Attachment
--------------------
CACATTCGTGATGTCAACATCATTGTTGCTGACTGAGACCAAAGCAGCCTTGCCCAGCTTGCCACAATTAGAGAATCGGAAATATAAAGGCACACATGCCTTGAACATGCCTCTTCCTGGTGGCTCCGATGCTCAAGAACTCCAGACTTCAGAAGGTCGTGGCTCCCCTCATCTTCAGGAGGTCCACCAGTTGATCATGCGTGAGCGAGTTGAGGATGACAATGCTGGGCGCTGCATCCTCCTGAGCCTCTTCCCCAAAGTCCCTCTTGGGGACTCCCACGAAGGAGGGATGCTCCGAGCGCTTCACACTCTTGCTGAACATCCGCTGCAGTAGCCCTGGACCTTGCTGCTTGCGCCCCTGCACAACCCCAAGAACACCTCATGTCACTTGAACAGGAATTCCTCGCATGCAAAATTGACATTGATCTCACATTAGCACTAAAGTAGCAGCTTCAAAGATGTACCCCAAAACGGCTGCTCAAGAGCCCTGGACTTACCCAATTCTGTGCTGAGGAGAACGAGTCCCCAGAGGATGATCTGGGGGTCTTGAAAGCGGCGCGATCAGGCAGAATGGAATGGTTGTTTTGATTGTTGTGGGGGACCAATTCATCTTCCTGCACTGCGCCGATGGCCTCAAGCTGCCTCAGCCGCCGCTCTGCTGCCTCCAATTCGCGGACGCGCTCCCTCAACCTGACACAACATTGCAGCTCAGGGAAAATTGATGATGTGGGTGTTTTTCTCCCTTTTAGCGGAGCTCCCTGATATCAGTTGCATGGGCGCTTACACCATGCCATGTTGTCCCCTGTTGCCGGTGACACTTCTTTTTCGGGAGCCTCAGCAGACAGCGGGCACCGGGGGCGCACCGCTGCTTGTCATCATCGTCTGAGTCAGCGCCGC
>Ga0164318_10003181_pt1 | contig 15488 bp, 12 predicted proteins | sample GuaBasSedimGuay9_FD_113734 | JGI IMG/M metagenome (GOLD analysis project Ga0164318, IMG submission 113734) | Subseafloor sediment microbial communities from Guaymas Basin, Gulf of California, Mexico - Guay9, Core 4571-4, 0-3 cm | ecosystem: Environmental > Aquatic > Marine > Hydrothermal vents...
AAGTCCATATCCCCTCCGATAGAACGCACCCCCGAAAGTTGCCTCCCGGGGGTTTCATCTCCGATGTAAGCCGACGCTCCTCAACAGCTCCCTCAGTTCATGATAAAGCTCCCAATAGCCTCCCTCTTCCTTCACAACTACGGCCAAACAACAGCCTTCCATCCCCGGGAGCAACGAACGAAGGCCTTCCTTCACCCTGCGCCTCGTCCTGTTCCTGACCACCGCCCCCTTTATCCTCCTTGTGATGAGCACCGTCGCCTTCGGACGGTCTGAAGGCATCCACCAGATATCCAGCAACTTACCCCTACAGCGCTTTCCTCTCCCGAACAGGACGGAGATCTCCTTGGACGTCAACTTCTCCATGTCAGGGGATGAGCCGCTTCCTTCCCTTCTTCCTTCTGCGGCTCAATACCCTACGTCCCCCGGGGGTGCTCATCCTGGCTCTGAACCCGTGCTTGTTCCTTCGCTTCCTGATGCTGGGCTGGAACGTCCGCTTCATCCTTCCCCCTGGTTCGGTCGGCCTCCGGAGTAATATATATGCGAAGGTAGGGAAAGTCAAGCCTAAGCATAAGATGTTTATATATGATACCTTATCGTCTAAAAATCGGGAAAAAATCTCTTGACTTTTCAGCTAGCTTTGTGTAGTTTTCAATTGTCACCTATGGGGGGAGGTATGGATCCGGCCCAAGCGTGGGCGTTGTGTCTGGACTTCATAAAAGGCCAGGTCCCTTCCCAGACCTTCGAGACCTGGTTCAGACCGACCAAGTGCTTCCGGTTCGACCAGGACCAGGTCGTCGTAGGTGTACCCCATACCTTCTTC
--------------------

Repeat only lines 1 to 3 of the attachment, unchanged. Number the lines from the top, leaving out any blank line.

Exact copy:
CACATTCGTGATGTCAACATCATTGTTGCTGACTGAGACCAAAGCAGCCTTGCCCAGCTTGCCACAATTAGAGAATCGGAAATATAAAGGCACACATGCCTTGAACATGCCTCTTCCTGGTGGCTCCGATGCTCAAGAACTCCAGACTTCAGAAGGTCGTGGCTCCCCTCATCTTCAGGAGGTCCACCAGTTGATCATGCGTGAGCGAGTTGAGGATGACAATGCTGGGCGCTGCATCCTCCTGAGCCTCTTCCCCAAAGTCCCTCTTGGGGACTCCCACGAAGGAGGGATGCTCCGAGCGCTTCACACTCTTGCTGAACATCCGCTGCAGTAGCCCTGGACCTTGCTGCTTGCGCCCCTGCACAACCCCAAGAACACCTCATGTCACTTGAACAGGAATTCCTCGCATGCAAAATTGACATTGATCTCACATTAGCACTAAAGTAGCAGCTTCAAAGATGTACCCCAAAACGGCTGCTCAAGAGCCCTGGACTTACCCAATTCTGTGCTGAGGAGAACGAGTCCCCAGAGGATGATCTGGGGGTCTTGAAAGCGGCGCGATCAGGCAGAATGGAATGGTTGTTTTGATTGTTGTGGGGGACCAATTCATCTTCCTGCACTGCGCCGATGGCCTCAAGCTGCCTCAGCCGCCGCTCTGCTGCCTCCAATTCGCGGACGCGCTCCCTCAACCTGACACAACATTGCAGCTCAGGGAAAATTGATGATGTGGGTGTTTTTCTCCCTTTTAGCGGAGCTCCCTGATATCAGTTGCATGGGCGCTTACACCATGCCATGTTGTCCCCTGTTGCCGGTGACACTTCTTTTTCGGGAGCCTCAGCAGACAGCGGGCACCGGGGGCGCACCGCTGCTTGTCATCATCGTCTGAGTCAGCGCCGC
>Ga0164318_10003181_pt1 | contig 15488 bp, 12 predicted proteins | sample GuaBasSedimGuay9_FD_113734 | JGI IMG/M metagenome (GOLD analysis project Ga0164318, IMG submission 113734) | Subseafloor sediment microbial communities from Guaymas Basin, Gulf of California, Mexico - Guay9, Core 4571-4, 0-3 cm | ecosystem: Environmental > Aquatic > Marine > Hydrothermal vents...
AAGTCCATATCCCCTCCGATAGAACGCACCCCCGAAAGTTGCCTCCCGGGGGTTTCATCTCCGATGTAAGCCGACGCTCCTCAACAGCTCCCTCAGTTCATGATAAAGCTCCCAATAGCCTCCCTCTTCCTTCACAACTACGGCCAAACAACAGCCTTCCATCCCCGGGAGCAACGAACGAAGGCCTTCCTTCACCCTGCGCCTCGTCCTGTTCCTGACCACCGCCCCCTTTATCCTCCTTGTGATGAGCACCGTCGCCTTCGGACGGTCTGAAGGCATCCACCAGATATCCAGCAACTTACCCCTACAGCGCTTTCCTCTCCCGAACAGGACGGAGATCTCCTTGGACGTCAACTTCTCCATGTCAGGGGATGAGCCGCTTCCTTCCCTTCTTCCTTCTGCGGCTCAATACCCTACGTCCCCCGGGGGTGCTCATCCTGGCTCTGAACCCGTGCTTGTTCCTTCGCTTCCTGATGCTGGGCTGGAACGTCCGCTTCATCCTTCCCCCTGGTTCGGTCGGCCTCCGGAGTAATATATATGCGAAGGTAGGGAAAGTCAAGCCTAAGCATAAGATGTTTATATATGATACCTTATCGTCTAAAAATCGGGAAAAAATCTCTTGACTTTTCAGCTAGCTTTGTGTAGTTTTCAATTGTCACCTATGGGGGGAGGTATGGATCCGGCCCAAGCGTGGGCGTTGTGTCTGGACTTCATAAAAGGCCAGGTCCCTTCCCAGACCTTCGAGACCTGGTTCAGACCGACCAAGTGCTTCCGGTTCGACCAGGACCAGGTCGTCGTAGGTGTACCCCATACCTTCTTC